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Growing Frangipani Indoors

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Growing Frangipani Indoors

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Growing Frangipani Indoors image by http://www.desert-tropicals.com/Plants/Apocynaceae/Plumeria_acutifolia.jpg

Overview

Though not native to Hawaii, one would never know as the frangipani tree is very common there. So common, in fact, that the flowers are often used to make leis. The frangipani tree is originally native to South America, but has been transported all over the world. These trees have beautiful white flowers seemingly constantly in bloom, yet they are easy to grow.

Step 1

Take a piece from an established frangipani tree. These cuttings can be sold pre-cut, but if you have to cut the piece yourself be sure to wear gloves as the sap from this tree can burn the skin. Cut a piece that is at least 6 inches long.

Step 2

Set the cutting in a cool dry place and allow it to dry out and heal the cut edge.

Step 3

Fill a large pot with a mixture of two parts soil to one part sand. Plant the cutting in the pot by simply sticking it into the dirt, about an inch deep.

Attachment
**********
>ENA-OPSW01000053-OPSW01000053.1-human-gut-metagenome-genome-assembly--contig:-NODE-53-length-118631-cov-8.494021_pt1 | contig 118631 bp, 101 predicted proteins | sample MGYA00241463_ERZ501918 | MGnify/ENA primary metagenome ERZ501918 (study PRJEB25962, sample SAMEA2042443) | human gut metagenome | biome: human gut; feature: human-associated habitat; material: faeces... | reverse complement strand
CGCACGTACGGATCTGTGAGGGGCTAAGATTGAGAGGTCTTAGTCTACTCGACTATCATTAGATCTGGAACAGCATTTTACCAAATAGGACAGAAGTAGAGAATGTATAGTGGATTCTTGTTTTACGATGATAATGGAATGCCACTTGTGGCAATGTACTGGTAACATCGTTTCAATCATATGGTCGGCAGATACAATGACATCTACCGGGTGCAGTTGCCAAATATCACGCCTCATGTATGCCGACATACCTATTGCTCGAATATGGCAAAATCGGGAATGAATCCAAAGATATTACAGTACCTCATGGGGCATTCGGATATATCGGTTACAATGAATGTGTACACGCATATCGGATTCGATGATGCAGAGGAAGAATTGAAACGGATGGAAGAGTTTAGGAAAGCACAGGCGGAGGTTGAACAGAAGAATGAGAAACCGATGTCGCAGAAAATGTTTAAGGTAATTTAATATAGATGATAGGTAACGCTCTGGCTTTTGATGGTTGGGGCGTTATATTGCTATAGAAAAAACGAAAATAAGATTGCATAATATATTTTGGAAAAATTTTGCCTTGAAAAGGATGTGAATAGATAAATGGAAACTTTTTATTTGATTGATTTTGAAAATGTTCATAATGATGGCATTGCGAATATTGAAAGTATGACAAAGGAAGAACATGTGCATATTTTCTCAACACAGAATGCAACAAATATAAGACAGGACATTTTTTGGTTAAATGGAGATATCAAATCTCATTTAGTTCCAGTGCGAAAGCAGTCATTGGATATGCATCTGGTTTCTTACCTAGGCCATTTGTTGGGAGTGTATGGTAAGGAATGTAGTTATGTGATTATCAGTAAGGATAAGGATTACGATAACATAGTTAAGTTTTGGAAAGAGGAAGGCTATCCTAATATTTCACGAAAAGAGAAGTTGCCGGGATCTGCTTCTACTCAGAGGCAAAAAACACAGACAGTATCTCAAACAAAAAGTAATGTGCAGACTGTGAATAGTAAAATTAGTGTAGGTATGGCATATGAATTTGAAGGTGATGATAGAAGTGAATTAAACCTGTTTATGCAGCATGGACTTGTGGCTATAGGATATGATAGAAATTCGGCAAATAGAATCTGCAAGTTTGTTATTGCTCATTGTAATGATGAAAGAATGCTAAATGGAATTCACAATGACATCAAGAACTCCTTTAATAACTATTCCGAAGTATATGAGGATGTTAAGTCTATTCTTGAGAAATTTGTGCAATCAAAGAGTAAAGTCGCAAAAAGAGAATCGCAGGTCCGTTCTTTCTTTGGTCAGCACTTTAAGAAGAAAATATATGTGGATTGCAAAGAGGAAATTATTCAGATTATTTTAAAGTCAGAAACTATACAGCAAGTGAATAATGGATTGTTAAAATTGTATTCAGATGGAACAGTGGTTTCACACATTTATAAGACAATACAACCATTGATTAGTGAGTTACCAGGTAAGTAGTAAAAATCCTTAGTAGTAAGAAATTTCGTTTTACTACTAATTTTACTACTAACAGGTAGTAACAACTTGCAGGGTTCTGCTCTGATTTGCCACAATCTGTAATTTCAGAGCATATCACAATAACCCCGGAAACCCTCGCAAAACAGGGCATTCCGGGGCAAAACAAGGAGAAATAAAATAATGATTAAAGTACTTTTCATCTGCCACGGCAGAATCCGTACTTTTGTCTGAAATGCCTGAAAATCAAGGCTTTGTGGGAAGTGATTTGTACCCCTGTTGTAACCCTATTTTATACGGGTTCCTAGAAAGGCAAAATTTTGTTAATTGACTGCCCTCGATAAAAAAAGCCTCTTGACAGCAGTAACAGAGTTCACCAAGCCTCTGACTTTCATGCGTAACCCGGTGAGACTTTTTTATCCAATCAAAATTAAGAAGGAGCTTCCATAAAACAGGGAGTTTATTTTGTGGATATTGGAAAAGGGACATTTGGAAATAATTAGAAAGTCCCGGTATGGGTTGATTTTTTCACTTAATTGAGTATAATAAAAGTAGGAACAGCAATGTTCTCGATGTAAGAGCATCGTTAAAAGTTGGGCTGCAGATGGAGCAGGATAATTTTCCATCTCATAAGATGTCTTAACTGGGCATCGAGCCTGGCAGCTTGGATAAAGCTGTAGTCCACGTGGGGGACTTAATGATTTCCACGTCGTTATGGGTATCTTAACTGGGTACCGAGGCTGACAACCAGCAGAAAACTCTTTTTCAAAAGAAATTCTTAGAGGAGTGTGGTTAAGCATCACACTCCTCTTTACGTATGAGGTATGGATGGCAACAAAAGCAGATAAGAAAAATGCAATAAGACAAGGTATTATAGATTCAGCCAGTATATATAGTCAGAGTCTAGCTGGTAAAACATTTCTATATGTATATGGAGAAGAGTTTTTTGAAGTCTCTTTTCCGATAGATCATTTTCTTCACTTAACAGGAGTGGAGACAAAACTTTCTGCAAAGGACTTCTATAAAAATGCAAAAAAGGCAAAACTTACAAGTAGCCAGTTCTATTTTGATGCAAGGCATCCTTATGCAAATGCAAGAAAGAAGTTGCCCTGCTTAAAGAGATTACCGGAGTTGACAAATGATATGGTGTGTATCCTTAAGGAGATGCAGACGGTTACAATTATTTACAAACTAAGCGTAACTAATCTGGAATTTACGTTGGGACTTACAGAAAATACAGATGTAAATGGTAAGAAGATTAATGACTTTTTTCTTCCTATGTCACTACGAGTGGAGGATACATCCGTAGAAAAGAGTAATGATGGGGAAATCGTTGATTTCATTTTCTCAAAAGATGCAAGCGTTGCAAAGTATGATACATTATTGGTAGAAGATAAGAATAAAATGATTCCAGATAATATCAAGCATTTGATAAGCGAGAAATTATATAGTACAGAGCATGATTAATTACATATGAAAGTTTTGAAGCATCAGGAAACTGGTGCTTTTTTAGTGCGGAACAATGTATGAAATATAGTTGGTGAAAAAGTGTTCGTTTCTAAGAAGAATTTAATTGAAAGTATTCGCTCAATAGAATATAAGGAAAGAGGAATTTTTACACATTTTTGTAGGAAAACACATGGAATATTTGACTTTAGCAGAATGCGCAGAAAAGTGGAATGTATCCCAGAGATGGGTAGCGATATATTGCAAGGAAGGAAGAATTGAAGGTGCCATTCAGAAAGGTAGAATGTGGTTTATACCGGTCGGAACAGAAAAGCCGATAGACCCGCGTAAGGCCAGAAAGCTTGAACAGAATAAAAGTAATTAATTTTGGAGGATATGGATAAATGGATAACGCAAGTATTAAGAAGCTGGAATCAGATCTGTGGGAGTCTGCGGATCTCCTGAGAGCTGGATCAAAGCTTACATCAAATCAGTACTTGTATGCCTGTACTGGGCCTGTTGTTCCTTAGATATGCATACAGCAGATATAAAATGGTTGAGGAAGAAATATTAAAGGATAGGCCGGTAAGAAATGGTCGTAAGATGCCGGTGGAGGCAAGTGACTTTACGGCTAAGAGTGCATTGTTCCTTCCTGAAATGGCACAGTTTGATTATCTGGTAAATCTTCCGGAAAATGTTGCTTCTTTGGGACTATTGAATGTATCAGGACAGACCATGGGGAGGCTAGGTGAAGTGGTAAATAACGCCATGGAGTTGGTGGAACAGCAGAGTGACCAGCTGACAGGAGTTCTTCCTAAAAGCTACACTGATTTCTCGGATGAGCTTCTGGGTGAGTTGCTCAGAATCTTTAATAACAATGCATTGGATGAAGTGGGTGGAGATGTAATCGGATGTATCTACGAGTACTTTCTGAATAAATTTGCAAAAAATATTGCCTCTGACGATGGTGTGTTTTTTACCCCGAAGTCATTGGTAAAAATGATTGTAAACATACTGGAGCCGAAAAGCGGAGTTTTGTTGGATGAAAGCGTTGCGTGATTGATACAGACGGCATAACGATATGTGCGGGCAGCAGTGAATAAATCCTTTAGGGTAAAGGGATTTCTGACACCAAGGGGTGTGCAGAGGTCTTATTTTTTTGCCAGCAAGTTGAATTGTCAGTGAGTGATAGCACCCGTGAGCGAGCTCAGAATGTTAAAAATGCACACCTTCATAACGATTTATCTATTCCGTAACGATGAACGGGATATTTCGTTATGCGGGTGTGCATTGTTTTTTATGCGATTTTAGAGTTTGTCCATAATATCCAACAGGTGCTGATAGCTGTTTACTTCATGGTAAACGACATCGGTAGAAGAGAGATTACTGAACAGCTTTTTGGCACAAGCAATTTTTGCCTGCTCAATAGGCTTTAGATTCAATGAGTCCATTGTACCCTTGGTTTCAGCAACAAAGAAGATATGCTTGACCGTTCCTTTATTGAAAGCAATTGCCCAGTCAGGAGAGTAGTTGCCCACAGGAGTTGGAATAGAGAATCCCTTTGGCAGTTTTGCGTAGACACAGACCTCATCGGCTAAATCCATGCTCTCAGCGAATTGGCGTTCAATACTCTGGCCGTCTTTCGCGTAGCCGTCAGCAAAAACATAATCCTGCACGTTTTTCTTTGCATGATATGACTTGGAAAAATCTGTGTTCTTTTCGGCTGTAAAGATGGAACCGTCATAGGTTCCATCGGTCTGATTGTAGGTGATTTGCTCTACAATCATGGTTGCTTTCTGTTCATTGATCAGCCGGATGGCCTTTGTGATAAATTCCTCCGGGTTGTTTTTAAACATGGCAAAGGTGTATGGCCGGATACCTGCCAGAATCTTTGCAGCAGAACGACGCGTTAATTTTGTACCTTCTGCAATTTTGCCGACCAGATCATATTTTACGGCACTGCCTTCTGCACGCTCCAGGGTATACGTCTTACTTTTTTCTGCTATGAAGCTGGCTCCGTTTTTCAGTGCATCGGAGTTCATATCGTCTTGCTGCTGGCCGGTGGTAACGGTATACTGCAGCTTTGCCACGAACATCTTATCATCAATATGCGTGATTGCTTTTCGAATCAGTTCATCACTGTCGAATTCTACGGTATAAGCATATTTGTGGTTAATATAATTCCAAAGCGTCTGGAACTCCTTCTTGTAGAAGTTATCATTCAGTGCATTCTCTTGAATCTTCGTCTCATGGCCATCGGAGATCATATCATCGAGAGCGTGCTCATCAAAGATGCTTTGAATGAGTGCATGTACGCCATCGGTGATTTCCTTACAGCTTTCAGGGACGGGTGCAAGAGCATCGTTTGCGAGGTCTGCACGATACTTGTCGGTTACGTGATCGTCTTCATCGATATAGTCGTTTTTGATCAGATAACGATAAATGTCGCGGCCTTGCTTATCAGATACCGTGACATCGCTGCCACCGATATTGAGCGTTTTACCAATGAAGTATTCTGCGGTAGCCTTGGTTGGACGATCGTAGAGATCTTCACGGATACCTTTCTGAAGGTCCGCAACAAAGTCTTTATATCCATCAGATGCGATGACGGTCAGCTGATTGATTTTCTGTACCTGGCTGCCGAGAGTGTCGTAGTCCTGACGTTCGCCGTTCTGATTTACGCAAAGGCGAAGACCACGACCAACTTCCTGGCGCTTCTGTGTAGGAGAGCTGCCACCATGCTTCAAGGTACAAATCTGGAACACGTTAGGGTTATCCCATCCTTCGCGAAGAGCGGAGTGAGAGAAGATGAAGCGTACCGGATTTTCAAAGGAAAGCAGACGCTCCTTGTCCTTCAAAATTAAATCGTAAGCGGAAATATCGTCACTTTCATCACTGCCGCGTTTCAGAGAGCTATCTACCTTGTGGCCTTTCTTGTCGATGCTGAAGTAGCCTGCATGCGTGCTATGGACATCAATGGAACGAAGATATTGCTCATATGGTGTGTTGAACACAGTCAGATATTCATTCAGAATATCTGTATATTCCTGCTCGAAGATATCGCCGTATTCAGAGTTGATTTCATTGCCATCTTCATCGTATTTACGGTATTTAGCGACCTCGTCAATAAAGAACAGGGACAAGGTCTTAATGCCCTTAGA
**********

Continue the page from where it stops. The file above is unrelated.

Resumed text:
Step 4

Water the cutting every two weeks until it has grown roots.

Step 5

Keep the plant near a sunny window. Optimally franipani need at least six hours of sunlight a day.

Tips and Warnings

  • Setting your tree outside during the summer months will help it flourish, but be careful in the winter as cold weather and frost can easily damage the frangipani. The tree will become dormant when the temperature goes below 50 degrees.

Things You'll Need

  • Large pot
  • Soil
  • Sand
  • Slow-release fertilizer

References

  • Growing Frangipani Trees
  • Frangipani Tree, Temple Tree
  • Frangipani Flower
Keywords: frangipani, grow, indoors

About this Author

Melynda Sorrels spent 10 years in the military working in different capacities of the medical field, including dental assisting, health services administration, decontamination and urgent medical care. Awarded the National Guardsman’s Medal for Lifesaving efforts in 2002, Sorrels was also a nominee for a Red Cross Award and a certified EMT-B for four years.

Photo by: http://www.desert-tropicals.com/Plants/Apocynaceae/Plumeria_acutifolia.jpg